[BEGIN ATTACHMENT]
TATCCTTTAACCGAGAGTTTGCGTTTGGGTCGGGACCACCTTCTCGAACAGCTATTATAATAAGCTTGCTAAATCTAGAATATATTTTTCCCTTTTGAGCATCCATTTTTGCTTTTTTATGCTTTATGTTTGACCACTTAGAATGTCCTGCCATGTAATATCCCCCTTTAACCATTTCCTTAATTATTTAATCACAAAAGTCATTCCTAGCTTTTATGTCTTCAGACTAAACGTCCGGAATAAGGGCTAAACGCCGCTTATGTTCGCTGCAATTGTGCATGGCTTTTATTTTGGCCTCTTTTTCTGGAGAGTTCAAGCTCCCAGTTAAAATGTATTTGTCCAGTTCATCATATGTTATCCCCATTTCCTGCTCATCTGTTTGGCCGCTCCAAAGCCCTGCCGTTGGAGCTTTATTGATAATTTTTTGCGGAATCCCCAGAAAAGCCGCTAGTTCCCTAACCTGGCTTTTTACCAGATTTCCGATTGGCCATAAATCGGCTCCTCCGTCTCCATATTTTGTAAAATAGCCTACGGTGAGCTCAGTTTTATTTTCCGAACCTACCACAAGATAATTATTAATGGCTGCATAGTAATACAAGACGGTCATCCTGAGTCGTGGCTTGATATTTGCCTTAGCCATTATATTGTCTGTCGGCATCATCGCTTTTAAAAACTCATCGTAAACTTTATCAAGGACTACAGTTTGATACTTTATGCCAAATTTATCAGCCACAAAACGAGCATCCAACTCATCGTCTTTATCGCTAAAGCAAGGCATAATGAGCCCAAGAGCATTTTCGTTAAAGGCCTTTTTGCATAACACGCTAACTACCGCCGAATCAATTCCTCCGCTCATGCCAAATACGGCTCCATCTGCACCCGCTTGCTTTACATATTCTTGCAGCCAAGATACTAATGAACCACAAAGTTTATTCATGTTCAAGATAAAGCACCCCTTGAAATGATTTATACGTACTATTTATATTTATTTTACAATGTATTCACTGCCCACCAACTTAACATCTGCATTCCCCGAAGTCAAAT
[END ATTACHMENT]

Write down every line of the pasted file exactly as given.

TATCCTTTAACCGAGAGTTTGCGTTTGGGTCGGGACCACCTTCTCGAACAGCTATTATAATAAGCTTGCTAAATCTAGAATATATTTTTCCCTTTTGAGCATCCATTTTTGCTTTTTTATGCTTTATGTTTGACCACTTAGAATGTCCTGCCATGTAATATCCCCCTTTAACCATTTCCTTAATTATTTAATCACAAAAGTCATTCCTAGCTTTTATGTCTTCAGACTAAACGTCCGGAATAAGGGCTAAACGCCGCTTATGTTCGCTGCAATTGTGCATGGCTTTTATTTTGGCCTCTTTTTCTGGAGAGTTCAAGCTCCCAGTTAAAATGTATTTGTCCAGTTCATCATATGTTATCCCCATTTCCTGCTCATCTGTTTGGCCGCTCCAAAGCCCTGCCGTTGGAGCTTTATTGATAATTTTTTGCGGAATCCCCAGAAAAGCCGCTAGTTCCCTAACCTGGCTTTTTACCAGATTTCCGATTGGCCATAAATCGGCTCCTCCGTCTCCATATTTTGTAAAATAGCCTACGGTGAGCTCAGTTTTATTTTCCGAACCTACCACAAGATAATTATTAATGGCTGCATAGTAATACAAGACGGTCATCCTGAGTCGTGGCTTGATATTTGCCTTAGCCATTATATTGTCTGTCGGCATCATCGCTTTTAAAAACTCATCGTAAACTTTATCAAGGACTACAGTTTGATACTTTATGCCAAATTTATCAGCCACAAAACGAGCATCCAACTCATCGTCTTTATCGCTAAAGCAAGGCATAATGAGCCCAAGAGCATTTTCGTTAAAGGCCTTTTTGCATAACACGCTAACTACCGCCGAATCAATTCCTCCGCTCATGCCAAATACGGCTCCATCTGCACCCGCTTGCTTTACATATTCTTGCAGCCAAGATACTAATGAACCACAAAGTTTATTCATGTTCAAGATAAAGCACCCCTTGAAATGATTTATACGTACTATTTATATTTATTTTACAATGTATTCACTGCCCACCAACTTAACATCTGCATTCCCCGAAGTCAAAT